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Osteoporosis Resources for Primary Care: Introduction

Osteoporosis is 'a skeletal disorder characterised by compromised bone strength predisposing a person to an increased risk of fracture' (NIH Consensus Statement 2000).

Fractures that occur because of reduced bone strength are described as ‘fragility fractures’ and many of these will be caused by osteoporosis.

NICE describes osteoporosis as 'a progressive skeletal disorder [...] characterised by low bone mass and deterioration of the structure of bone tissue leading to an increase in bone fragility and risk of fracture'. Patient experts involved in the production of the NICE Technology Appraisal of bisphosphonates explained that "fractures can be painful, have a significant impact on a person’s independence and increase mortality" and the "clinical experts emphasised that it is important to prevent fragility fractures, particularly in people at the highest risk of fracture". NICE concluded that "osteoporotic fragility fractures are debilitating, also affecting family and friends, and that preventing these would preserve the quality of life of the person and their carers."

Healthy bone:

Osteoporotic bone:

Osteoporosis can be diagnosed via a bone density scan (although this is not always required). A bone density scan, using a densitometry X-ray (DXA), measures how much ‘bone mineral’ is in the area being measured – usually, one hip and the lower part of the spine. Research has shown that the lower the patient's bone density is the greater their risk is of having a fracture. The scan results are commonly given as a ‘standard deviation’ (SD) – the number of units above or below average. If the patient's bone density is 2.5 SD below average, this is described as ‘osteoporosis’. If the patient's bone density is between the lower end of the normal range and the ‘osteoporosis’ range, they are said to have 'low bone mass' (sometimes termed 'osteopenia’).

Osteoporosis occurs when bone remodelling – the balanced process by which bone is renewed and repaired – is disrupted by a variety of factors, some of which can be modified and some of which cannot at present. It is thought that the potential for any individual to develop osteoporosis is determined by both genetic and environmental factors. These in turn determine:

  • The peak bone mass achieved at maturity
  • The age at which bone loss starts
  • The rate of bone loss

A variety of risk factors increase the risk of fracture, and many of these do so by increasing the risk of osteoporosis. These risk factors will be covered in the Identification section of this resource.

Fragility fractures

Fractures that occur because of reduced bone strength are described as ‘fragility fractures’ and many of these will be caused by osteoporosis.

Fragility fractures consume vast health and social care resources. The number of incident fractures predicted in 2025, taking into account demographic projections, has been estimated at 682,000 in the UK. This represents an increase of 146,000 fractures from current levels. Hip, clinical vertebral (spine), forearm and other fractures have been predicted to increase by an estimated 23,000, 18,000, 15,900 and 89,300 (Svedbom 2013). Moreover, people with one or more long-term conditions, such as osteoporosis, account for around 70% of all hospital admissions and 70% of total NHS spending (Department of Health 2012).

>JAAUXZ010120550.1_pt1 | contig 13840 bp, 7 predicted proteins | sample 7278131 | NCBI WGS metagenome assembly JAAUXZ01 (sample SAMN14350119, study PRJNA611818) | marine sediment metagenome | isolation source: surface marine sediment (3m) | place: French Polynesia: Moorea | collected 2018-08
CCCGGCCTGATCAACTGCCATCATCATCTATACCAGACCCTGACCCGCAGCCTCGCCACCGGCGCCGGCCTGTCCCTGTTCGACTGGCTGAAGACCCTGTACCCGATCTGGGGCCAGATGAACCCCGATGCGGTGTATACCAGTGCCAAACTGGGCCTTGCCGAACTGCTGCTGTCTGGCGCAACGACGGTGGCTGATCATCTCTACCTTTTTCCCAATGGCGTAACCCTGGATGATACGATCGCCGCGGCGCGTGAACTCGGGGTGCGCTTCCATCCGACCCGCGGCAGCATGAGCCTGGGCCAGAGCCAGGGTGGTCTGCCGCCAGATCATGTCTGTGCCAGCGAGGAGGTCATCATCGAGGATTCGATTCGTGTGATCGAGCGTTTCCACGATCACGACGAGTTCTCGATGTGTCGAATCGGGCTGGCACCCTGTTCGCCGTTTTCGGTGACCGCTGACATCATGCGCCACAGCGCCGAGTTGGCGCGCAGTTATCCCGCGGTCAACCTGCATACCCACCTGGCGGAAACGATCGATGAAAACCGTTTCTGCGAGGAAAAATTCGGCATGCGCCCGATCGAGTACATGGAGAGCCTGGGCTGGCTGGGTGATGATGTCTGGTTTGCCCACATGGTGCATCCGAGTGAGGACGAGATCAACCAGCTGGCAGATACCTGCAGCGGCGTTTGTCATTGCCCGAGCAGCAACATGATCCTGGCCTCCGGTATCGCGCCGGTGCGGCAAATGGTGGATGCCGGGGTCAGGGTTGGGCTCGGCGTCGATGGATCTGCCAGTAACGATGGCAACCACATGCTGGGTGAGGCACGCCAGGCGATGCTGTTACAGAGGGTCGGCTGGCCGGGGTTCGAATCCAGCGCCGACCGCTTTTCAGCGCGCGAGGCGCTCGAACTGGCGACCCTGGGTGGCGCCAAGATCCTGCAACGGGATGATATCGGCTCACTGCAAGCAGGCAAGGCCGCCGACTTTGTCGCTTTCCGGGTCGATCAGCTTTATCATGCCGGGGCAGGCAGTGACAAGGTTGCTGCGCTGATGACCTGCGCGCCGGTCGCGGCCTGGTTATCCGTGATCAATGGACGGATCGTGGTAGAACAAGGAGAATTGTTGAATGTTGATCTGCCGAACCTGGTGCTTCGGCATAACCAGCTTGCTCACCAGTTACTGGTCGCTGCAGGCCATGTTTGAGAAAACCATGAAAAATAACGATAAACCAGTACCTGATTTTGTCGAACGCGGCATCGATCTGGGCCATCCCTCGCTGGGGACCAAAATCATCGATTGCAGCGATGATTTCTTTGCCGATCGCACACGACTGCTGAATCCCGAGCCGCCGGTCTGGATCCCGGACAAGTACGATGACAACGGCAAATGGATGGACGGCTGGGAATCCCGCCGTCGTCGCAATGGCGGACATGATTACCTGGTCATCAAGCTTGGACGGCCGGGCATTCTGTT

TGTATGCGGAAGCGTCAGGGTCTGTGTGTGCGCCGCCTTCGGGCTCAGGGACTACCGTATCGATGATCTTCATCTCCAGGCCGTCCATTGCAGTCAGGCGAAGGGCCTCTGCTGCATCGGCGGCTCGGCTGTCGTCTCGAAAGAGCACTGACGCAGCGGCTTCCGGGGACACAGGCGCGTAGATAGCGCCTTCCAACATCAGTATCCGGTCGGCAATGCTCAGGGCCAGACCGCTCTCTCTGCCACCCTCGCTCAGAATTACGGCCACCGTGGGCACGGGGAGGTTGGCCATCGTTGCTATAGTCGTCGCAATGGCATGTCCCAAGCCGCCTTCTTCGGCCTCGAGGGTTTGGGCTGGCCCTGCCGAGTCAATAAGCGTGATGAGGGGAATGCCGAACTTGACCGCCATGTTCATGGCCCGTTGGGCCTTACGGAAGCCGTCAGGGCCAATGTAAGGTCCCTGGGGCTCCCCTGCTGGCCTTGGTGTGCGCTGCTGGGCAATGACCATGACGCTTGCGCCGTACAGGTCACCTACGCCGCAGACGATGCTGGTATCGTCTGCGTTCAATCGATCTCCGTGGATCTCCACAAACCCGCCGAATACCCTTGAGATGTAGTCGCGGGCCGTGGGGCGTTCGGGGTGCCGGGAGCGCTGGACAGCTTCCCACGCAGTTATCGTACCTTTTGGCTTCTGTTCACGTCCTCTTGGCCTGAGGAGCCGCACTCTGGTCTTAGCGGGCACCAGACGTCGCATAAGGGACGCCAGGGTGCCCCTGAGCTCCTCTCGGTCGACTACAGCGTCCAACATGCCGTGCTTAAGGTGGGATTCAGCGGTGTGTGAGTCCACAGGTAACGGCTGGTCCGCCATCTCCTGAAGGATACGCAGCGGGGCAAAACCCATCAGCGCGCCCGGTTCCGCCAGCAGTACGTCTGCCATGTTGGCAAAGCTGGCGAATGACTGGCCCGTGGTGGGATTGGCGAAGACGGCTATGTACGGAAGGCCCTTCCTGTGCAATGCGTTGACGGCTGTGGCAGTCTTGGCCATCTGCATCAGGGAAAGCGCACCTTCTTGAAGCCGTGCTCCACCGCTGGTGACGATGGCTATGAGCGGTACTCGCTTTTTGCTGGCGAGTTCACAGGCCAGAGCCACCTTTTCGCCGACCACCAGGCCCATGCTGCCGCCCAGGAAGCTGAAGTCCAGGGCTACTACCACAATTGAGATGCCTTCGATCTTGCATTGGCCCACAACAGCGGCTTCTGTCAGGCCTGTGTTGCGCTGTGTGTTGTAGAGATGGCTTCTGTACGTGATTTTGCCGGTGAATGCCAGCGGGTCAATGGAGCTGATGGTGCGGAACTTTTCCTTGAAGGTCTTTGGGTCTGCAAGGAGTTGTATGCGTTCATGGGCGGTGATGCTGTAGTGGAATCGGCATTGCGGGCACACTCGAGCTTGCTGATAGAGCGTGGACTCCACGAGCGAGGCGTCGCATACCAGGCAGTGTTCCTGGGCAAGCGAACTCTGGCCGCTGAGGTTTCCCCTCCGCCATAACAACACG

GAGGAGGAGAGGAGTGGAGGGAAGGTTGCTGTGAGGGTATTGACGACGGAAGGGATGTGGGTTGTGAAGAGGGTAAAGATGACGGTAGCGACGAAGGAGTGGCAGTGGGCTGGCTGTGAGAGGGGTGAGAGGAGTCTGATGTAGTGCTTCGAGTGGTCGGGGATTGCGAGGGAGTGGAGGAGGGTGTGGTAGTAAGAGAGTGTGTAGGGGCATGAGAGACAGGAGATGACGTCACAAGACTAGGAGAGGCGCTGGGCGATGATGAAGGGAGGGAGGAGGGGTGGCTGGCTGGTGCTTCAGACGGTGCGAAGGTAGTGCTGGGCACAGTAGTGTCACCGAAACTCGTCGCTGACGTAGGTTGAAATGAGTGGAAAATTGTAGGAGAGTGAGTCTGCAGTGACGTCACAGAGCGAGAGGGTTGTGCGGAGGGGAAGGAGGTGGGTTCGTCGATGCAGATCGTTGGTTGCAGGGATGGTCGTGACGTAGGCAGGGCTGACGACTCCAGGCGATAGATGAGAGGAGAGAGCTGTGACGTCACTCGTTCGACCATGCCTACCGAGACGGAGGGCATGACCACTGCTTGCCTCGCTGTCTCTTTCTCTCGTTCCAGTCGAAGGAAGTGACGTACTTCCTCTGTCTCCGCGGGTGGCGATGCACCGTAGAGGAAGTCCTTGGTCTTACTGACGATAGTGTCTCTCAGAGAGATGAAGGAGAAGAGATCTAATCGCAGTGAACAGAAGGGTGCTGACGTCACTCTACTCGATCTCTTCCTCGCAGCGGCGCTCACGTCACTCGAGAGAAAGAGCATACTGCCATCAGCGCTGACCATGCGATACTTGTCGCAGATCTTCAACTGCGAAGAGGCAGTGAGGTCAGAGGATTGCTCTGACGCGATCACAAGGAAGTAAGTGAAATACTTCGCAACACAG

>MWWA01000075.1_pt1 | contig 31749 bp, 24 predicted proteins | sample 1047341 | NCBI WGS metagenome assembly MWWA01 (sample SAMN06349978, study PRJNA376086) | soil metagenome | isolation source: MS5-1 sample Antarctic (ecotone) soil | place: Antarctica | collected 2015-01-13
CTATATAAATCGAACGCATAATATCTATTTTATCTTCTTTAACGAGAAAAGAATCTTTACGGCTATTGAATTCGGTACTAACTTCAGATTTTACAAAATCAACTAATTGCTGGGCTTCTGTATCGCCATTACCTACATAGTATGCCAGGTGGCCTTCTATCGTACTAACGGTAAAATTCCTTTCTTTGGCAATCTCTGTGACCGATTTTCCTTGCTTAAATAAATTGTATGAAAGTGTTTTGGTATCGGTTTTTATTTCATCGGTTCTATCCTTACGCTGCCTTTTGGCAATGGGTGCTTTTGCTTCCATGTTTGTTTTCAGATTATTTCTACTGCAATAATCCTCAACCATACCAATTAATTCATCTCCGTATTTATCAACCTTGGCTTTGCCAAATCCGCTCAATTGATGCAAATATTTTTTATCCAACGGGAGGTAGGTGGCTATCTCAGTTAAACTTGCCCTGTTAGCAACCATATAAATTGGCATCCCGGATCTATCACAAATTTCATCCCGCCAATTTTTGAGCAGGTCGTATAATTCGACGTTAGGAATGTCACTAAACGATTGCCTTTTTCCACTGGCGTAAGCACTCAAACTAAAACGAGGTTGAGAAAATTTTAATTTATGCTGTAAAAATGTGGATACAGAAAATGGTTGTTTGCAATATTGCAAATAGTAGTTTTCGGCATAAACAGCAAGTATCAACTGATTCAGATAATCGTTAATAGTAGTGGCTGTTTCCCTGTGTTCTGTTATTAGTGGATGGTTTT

“In the UK, an estimated 500,000 new fragility fractures arise each year, comprising approximately 79,000 hip fractures, 66,000 vertebral fractures, 69,000 forearm fractures and 322,000 other fractures” (Svedbom 2013).

Wrist fractures

A broken wrist can be the first indication that someone has osteoporosis. Wrist fractures in women often occur soon after the menopause and typically occur following a fall. Healthy bones should be able to withstand a simple fall so a broken bone in these circumstances, without any other disease, is an indication that there may be underlying osteoporosis.

Hip fractures

The National Hip Fracture Database annual report (2016) states that hip fractures take up £1.5 million worth of bed days (England, Wales and Northern Ireland only). It is estimated that the cost to hospital services of incident hip fracture is £1.13 billion (Impact of hip fracture on hospital care costs: a population-based study, by Leal et al).

"1 in 4 people (28.7%) die within a year of suffering a hip fracture” (Neuburger, et al 2015).

Vertebral fractures

There are currently 66,000 vertebral fractures each year and these are often undiagnosed. Vertebral fractures are the most common osteoporotic fracture. Studies suggest that 12% of older women have vertebral deformities, the majority of which will be osteoporotic in origin - increasing with age to 20% (women over 80 years of age). The impact of vertebral compression fractures is significant, causing chronic back pain, limitation of activity and impaired quality of life. 58% of people who have experienced spinal fractures are in long-term pain which they don't think will ever go away (NOS Life with Osteoporosis, the Untold Story).

“50 – 70% of vertebral fractures are undiagnosed." (NICE TA161 2008).